The question, "Why should a person do his duty or respect the rights of others?" cannot be answered to the satisfaction of skeptics. If we answer that you must do your duty because of X, the skeptic can ask, "Why is it necessary to uphold X?" which can only be answered by saying either X is self-evident (which the skeptic can deny) or that we must uphold X because of Y, which leads to the same question about Y. Thus, we find ourselves in an endless loop with no way out until we can agree on a self-evident truth. So instead of answering this way, we should simply say, "You should do your duty because it is your duty." The skeptic can then correctly point out that this is merely circular reasoning and playing with the definitions of words. He could say that, "It is true, by definition, that Martians live on Mars. But this does not prove that Martians exist. Similarly, a duty is, by definition, something that we ought to do, and a natural right is, by definition, something that we ought to respect. But this does not prove that duties and natural rights actually exist." This gets us nowhere.
So the fundamental question of justice is not "Why should a person do his duty or respect the rights of others?" but rather, "How do we know that natural rights and duties exist?" The natural rights advocate believes it is self-evident that justice is meaningful. But justice cannot be meaningful if natural rights and duties do not exist. Therefore, there must be natural rights and duties. This argument will not persuade the persistent skeptic. He will cheerfully deny that justice has any meaning other than as a mode of expressing a personal preference. The skeptic's point is that there is no such thing as objective justice.
If the skeptic is not lying when he says that he does not believe in moral rights and obligations, there is no way to convince him otherwise. The skeptic, apparently lacks the moral sense. Trying to persuade him to believe in justice is as futile as trying to seduce a eunuch or trying to get milk from a bull. The skeptic simply lacks the capacity for it. He has the rational faculty, but he has no moral emotions, no conscience, and no way to understand the psychology of normal people when they are motivated by moral considerations. He doesn't realize that he is abnormal, so when he observes other people claiming to make moral judgments, he thinks they are deluding themselves about their own motives. He thinks they have been duped or brainwashed, because he assumes that if he has no moral sense, then no one else can have a moral sense. It's as if part of his brain is missing or doesn't work.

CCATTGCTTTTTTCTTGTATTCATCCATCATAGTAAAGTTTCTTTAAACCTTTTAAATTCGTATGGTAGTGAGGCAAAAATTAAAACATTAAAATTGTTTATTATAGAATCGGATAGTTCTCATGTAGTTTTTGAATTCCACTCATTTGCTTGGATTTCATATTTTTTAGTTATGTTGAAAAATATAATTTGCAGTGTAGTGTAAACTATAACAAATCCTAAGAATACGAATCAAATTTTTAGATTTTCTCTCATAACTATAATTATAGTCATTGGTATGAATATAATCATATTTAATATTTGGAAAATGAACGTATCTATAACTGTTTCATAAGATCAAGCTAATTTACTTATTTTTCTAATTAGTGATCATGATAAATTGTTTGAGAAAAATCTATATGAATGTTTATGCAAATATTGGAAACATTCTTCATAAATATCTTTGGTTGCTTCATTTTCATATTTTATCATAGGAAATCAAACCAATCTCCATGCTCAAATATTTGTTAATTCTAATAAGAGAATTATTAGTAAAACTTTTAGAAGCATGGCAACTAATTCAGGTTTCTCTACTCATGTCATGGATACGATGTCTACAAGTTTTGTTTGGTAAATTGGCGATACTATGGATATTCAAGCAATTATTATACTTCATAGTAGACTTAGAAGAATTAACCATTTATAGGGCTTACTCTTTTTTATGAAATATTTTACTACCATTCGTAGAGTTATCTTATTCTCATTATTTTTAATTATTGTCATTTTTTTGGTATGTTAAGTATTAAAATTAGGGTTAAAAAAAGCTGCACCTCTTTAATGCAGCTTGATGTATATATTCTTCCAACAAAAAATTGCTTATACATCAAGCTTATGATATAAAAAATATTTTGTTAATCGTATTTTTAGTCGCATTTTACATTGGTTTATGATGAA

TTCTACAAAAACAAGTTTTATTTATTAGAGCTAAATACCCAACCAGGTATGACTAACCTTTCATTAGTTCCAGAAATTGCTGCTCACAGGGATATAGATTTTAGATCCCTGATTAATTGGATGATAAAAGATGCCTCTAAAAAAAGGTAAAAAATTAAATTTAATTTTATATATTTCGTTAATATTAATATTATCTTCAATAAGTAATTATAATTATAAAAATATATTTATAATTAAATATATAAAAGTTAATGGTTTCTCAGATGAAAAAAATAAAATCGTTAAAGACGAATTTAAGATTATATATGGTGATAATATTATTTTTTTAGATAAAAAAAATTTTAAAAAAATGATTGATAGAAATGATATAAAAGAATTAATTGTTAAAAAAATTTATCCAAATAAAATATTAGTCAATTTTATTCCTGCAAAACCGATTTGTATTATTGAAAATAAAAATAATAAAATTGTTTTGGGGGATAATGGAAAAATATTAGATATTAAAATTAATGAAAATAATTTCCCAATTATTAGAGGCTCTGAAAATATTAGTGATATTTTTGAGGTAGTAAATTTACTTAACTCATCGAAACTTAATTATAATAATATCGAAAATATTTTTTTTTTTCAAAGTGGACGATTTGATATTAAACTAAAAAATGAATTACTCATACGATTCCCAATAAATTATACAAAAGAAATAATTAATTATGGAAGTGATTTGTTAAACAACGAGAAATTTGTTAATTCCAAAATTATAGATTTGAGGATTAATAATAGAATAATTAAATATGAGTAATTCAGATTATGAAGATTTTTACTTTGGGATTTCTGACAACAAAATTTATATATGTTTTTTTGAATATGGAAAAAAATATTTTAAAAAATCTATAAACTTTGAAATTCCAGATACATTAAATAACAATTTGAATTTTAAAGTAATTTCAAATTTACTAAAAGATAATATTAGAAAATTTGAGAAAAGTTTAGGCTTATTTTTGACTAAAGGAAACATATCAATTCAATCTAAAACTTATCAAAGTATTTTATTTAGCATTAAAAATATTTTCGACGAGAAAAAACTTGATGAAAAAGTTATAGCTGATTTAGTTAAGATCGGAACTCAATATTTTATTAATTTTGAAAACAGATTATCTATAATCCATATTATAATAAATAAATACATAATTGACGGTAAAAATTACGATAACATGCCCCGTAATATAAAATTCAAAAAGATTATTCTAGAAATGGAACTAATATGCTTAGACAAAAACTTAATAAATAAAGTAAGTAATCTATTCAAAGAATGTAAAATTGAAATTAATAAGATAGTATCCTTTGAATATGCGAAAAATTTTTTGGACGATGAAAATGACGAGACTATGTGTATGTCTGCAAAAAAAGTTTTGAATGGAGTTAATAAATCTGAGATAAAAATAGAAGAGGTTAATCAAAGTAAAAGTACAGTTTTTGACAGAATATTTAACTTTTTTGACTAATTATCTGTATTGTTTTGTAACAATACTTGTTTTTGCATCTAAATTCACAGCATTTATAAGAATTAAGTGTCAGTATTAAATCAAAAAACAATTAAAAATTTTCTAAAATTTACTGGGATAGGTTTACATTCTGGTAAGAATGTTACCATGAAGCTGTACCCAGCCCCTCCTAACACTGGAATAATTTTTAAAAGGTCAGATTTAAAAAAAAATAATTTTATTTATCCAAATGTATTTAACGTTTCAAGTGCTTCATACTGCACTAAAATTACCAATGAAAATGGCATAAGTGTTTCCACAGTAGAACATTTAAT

Michael Gazzaniga reported tests he performed on a patient whose left and right brain lobes were surgically separated. He showed her a series of photographs of faces and asked her to rate their attractiveness on a scale from 1 to 10, first with one eye covered and then with the other eye covered, each eye being controlled by the opposite side of her brain. The ratings that she came up with using the right side of her brain closely matched the ratings that other normal people had previously assigned to the pictures. But when she rated the pictures with the left side of her brain, her assessments were very uneven. She was unable to distinguish a beauty from a beast.16 This could be an indication that our sense of beauty resides in the right lobe of the brain.17 If the sense of beauty can be located, the moral sense, which can be thought of as the sense of beauty in actions, might also be locatable.